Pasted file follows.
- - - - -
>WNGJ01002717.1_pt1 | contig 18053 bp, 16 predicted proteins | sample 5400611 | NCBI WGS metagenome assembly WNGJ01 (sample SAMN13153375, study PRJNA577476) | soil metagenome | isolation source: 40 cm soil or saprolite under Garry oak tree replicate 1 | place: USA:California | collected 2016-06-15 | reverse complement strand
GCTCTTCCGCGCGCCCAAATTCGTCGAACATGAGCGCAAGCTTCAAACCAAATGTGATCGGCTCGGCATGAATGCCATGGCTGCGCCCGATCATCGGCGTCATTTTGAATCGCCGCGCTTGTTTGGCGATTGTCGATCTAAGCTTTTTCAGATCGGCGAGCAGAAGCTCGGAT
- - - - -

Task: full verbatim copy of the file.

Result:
>WNGJ01002717.1_pt1 | contig 18053 bp, 16 predicted proteins | sample 5400611 | NCBI WGS metagenome assembly WNGJ01 (sample SAMN13153375, study PRJNA577476) | soil metagenome | isolation source: 40 cm soil or saprolite under Garry oak tree replicate 1 | place: USA:California | collected 2016-06-15 | reverse complement strand
GCTCTTCCGCGCGCCCAAATTCGTCGAACATGAGCGCAAGCTTCAAACCAAATGTGATCGGCTCGGCATGAATGCCATGGCTGCGCCCGATCATCGGCGTCATTTTGAATCGCCGCGCTTGTTTGGCGATTGTCGATCTAAGCTTTTTCAGATCGGCGAGCAGAAGCTCGGAT